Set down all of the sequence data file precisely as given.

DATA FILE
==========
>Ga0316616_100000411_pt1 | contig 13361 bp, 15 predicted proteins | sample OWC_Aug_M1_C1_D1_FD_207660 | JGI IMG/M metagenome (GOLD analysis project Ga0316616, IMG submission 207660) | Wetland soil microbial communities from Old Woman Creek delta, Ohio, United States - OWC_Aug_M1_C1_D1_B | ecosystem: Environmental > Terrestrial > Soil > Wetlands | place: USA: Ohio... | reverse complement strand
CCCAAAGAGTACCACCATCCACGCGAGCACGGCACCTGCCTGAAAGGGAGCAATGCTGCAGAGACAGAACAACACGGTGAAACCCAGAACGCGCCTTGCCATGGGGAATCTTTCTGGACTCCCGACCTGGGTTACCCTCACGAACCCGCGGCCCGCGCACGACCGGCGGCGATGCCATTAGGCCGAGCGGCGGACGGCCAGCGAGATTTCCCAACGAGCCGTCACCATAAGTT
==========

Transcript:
>Ga0316616_100000411_pt1 | contig 13361 bp, 15 predicted proteins | sample OWC_Aug_M1_C1_D1_FD_207660 | JGI IMG/M metagenome (GOLD analysis project Ga0316616, IMG submission 207660) | Wetland soil microbial communities from Old Woman Creek delta, Ohio, United States - OWC_Aug_M1_C1_D1_B | ecosystem: Environmental > Terrestrial > Soil > Wetlands | place: USA: Ohio... | reverse complement strand
CCCAAAGAGTACCACCATCCACGCGAGCACGGCACCTGCCTGAAAGGGAGCAATGCTGCAGAGACAGAACAACACGGTGAAACCCAGAACGCGCCTTGCCATGGGGAATCTTTCTGGACTCCCGACCTGGGTTACCCTCACGAACCCGCGGCCCGCGCACGACCGGCGGCGATGCCATTAGGCCGAGCGGCGGACGGCCAGCGAGATTTCCCAACGAGCCGTCACCATAAGTT